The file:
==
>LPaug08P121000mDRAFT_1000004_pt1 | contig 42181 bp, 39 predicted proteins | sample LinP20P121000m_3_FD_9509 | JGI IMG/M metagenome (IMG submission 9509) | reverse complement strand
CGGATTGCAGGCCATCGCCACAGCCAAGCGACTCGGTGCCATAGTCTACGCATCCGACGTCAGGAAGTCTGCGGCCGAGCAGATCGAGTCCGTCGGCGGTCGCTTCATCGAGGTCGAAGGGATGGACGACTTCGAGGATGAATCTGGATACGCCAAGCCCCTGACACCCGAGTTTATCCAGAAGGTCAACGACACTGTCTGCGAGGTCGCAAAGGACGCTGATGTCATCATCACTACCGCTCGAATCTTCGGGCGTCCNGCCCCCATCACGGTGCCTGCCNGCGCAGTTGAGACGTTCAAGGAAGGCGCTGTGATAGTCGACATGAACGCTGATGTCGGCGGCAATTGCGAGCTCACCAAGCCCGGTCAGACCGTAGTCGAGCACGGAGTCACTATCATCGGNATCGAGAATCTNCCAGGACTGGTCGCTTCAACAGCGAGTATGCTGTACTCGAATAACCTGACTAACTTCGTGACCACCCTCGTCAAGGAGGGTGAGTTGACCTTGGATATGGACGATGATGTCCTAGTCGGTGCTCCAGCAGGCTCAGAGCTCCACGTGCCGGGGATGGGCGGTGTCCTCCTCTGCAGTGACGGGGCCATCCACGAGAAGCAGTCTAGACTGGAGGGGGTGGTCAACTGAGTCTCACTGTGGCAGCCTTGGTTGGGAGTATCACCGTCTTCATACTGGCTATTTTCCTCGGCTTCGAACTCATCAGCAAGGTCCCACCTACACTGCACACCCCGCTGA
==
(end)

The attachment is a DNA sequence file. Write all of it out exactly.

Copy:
>LPaug08P121000mDRAFT_1000004_pt1 | contig 42181 bp, 39 predicted proteins | sample LinP20P121000m_3_FD_9509 | JGI IMG/M metagenome (IMG submission 9509) | reverse complement strand
CGGATTGCAGGCCATCGCCACAGCCAAGCGACTCGGTGCCATAGTCTACGCATCCGACGTCAGGAAGTCTGCGGCCGAGCAGATCGAGTCCGTCGGCGGTCGCTTCATCGAGGTCGAAGGGATGGACGACTTCGAGGATGAATCTGGATACGCCAAGCCCCTGACACCCGAGTTTATCCAGAAGGTCAACGACACTGTCTGCGAGGTCGCAAAGGACGCTGATGTCATCATCACTACCGCTCGAATCTTCGGGCGTCCNGCCCCCATCACGGTGCCTGCCNGCGCAGTTGAGACGTTCAAGGAAGGCGCTGTGATAGTCGACATGAACGCTGATGTCGGCGGCAATTGCGAGCTCACCAAGCCCGGTCAGACCGTAGTCGAGCACGGAGTCACTATCATCGGNATCGAGAATCTNCCAGGACTGGTCGCTTCAACAGCGAGTATGCTGTACTCGAATAACCTGACTAACTTCGTGACCACCCTCGTCAAGGAGGGTGAGTTGACCTTGGATATGGACGATGATGTCCTAGTCGGTGCTCCAGCAGGCTCAGAGCTCCACGTGCCGGGGATGGGCGGTGTCCTCCTCTGCAGTGACGGGGCCATCCACGAGAAGCAGTCTAGACTGGAGGGGGTGGTCAACTGAGTCTCACTGTGGCAGCCTTGGTTGGGAGTATCACCGTCTTCATACTGGCTATTTTCCTCGGCTTCGAACTCATCAGCAAGGTCCCACCTACACTGCACACCCCGCTGA